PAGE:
Vegan taste tests: Putting Burger King, McDonald's and KFC's meat-free burgers through their paces

A green war is raging – in the unlikely battlefields of fast food burger and chicken takeaways.

James Vukmirovic tries out KFC's Original Recipe Vegan Burger
James Vukmirovic tries out KFC's Original Recipe Vegan Burger

The likes of McDonald’s, Burger King and KFC are no longer the preserve of meat-lovers.

The new hot topic for the conglomerates is ‘plant-based’ food as they strive to replicate the taste and texture of meat for vegans and vegetarians.

The latest weapon to be unleashed across the West Midlands is the vegan nugget, which was put on sale last week in Burger King branches and comes on top of its Vegan Royale.

The fast food chain has pledged to make its menu 50 per cent meat-free by 2030, a response both to the growing health trend towards vegetarian food and the link between the farming of cattle and global warming.

It says the new nuggets, along with the Royale, taste the same as the meat originals despite being made from only soy and plant proteins, and are certified by the Vegan Society.

The new nuggets follow Burger King releasing a plant-based Rebel Whopper burger two years ago, which was later revealed to be unsuitable for vegans because it was cooked on the same grill as meat. Demand for vegan products is soaring, and the chain last year came back with the Vegan Royale burger that is prepared separately from animal products.

It said its 2030 50 per cent meat-free aim would help it achieve a target of reducing greenhouse gas emissions by 41 per cent.

Rival McDonald’s already sells some “accidentally vegan” Veggie Dippers, but also recently launched its vegan McPlant burger in the UK, while the Greggs vegan sausage roll and vegan steak bake have achieved a following amongst vegans and non-vegans alike.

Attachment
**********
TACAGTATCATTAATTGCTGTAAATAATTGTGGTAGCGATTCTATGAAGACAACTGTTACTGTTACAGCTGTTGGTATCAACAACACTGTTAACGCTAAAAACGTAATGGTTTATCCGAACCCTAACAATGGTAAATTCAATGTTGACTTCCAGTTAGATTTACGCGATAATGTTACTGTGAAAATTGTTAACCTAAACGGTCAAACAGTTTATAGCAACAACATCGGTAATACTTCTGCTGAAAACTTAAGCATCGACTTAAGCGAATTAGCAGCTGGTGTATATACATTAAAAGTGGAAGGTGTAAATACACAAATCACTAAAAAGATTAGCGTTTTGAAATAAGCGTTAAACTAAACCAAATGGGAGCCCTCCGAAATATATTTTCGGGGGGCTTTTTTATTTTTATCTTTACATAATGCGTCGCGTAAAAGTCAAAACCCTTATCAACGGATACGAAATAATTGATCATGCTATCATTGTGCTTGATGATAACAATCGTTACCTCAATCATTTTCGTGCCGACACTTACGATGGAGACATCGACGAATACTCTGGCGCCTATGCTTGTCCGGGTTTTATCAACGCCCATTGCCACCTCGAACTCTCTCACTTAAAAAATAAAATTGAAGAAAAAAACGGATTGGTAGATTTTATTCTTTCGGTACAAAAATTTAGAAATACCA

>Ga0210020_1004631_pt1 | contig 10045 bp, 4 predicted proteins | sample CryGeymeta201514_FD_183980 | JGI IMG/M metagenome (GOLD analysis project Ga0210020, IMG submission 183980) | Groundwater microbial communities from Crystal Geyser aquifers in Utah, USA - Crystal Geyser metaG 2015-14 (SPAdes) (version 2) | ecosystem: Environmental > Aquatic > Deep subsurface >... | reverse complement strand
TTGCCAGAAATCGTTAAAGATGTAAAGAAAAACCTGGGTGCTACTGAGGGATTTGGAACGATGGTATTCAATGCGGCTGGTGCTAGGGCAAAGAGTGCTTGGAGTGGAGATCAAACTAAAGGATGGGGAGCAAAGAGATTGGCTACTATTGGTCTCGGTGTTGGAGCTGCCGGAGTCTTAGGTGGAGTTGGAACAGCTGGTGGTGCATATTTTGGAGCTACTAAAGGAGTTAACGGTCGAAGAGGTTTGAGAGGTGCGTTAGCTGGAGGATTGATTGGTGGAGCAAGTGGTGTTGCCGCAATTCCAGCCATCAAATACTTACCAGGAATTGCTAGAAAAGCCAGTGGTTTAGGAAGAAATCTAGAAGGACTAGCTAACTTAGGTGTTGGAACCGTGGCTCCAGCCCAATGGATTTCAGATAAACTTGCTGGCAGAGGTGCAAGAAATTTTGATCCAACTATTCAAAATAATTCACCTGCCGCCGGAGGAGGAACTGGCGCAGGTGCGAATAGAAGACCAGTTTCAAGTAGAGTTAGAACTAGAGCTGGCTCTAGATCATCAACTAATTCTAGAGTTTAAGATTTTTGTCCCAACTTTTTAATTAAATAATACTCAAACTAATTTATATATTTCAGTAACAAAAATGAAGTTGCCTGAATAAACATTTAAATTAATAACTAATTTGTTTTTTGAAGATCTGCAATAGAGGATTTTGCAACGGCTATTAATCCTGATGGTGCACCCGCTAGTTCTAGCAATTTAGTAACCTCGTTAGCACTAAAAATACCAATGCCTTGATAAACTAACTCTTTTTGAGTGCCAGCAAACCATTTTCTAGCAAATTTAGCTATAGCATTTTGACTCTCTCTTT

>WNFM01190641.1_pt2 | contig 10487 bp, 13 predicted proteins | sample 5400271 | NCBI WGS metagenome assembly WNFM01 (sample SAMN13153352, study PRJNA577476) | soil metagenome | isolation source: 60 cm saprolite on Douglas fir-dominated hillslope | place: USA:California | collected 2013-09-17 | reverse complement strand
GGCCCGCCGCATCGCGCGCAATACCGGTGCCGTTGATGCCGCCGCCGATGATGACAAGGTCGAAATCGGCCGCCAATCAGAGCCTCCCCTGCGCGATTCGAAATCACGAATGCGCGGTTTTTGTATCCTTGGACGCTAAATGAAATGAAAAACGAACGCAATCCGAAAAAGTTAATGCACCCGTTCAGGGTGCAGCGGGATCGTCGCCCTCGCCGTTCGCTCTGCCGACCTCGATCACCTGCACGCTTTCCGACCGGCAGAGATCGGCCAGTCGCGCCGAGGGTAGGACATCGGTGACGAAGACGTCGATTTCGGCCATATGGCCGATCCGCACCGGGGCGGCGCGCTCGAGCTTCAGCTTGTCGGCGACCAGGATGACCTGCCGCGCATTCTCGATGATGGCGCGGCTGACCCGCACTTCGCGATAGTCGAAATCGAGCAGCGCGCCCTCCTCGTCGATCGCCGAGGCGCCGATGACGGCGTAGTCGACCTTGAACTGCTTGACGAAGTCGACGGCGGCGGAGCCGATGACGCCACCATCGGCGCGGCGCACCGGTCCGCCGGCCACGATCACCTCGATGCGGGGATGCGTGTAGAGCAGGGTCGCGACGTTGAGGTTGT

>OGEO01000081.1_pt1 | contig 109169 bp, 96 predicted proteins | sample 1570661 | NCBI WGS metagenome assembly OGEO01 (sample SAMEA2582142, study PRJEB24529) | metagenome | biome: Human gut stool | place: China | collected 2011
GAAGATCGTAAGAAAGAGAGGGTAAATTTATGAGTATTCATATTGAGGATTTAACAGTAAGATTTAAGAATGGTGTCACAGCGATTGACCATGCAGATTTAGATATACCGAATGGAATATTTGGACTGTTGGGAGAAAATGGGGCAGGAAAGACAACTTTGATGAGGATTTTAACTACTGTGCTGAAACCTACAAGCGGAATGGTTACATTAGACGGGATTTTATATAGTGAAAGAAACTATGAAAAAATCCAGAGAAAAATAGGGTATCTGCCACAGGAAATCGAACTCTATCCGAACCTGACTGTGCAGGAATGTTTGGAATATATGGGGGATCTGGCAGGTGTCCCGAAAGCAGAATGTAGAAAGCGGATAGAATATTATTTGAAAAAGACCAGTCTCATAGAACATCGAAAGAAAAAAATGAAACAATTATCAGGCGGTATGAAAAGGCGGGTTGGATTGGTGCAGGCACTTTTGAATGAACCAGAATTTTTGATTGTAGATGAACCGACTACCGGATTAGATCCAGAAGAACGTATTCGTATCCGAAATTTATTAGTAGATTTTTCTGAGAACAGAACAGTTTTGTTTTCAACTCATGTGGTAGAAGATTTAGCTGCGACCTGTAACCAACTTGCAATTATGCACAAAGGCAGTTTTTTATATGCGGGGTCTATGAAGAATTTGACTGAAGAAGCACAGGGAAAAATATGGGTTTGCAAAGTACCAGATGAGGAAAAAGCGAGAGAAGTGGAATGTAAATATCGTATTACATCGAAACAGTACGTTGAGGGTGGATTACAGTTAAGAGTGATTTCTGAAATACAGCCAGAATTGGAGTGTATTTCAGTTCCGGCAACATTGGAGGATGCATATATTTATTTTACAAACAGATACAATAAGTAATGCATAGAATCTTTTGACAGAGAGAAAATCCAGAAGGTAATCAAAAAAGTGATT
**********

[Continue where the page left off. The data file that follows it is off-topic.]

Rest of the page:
Burger King UK chief executive Alasdair Murdoch said: “Adapting to customer preferences is a key focus at Burger King – we are committed to helping our guests make good decisions about what they eat and drink and providing them with informed choices – whether through clear nutrition and allergen labelling, or by offering vegan and vegetarian options.

“The launch is another positive step in reducing our carbon footprint and driving innovation in our menus in response to growing demand for meatless alternatives.”

McDonald’s trialled its McPlant burger last year in a few branches in the West Midlands and after a successful run it has now decided to roll it out to all McDonald’s branches.

The McPlant took the company three years to develop in collaboration with Los Angeles-based meat substitute producers Beyond Meat.

It features one plant-based patty, a vegan sesame bun, mustard, ketchup, vegan sauce, fresh onion, pickles, lettuce, tomato and vegan cheese.

As Burger King and McDonald’s battle it out, KFC is preparing to join the party. It currently sells a popular vegan burger amongst the feast of chicken on offer in various forms. The chicken-like snack is the only option for vegetarians venturing into KFC. But now it is preparing to venture into the realm of plant-based fried ‘chicken’.

KFC was today rolling out its new offering, made in partnership with Beyond Meat, in its restaurants in America and it hopes to bring them across the Atlantic soon. Beyond Fried Chicken is being sold as nuggets, served with sauces including honey BBQ, ranch, honey mustard and KFC sauce, and is available as a 12-piece nugget order or as part of a combo meal with fries and a drink. “The mission from day one was simple — make the world-famous Kentucky Fried Chicken from plants,” KFC US president Kevin Hochman said. “And now two years later we can say, ‘mission accomplished.’”

So how do the big three fast food chains stack up for their meat-free offerings? Our reporter James Vukmirovic tested all three personally.

James Vukmirovic puts Burger King's Vegan Royale through its paces

Burger King

Burger King has been one of the more forward-thinking fast food restaurants in terms of looking at meat-free alternatives to its food.

It began offering the Plant-based Whopper in 2020, a flame-grilled, soy-based patty, topped with tomatoes, fresh cut lettuce, vegan mayonnaise, pickles, ketchup and sliced onions on a sesame bun.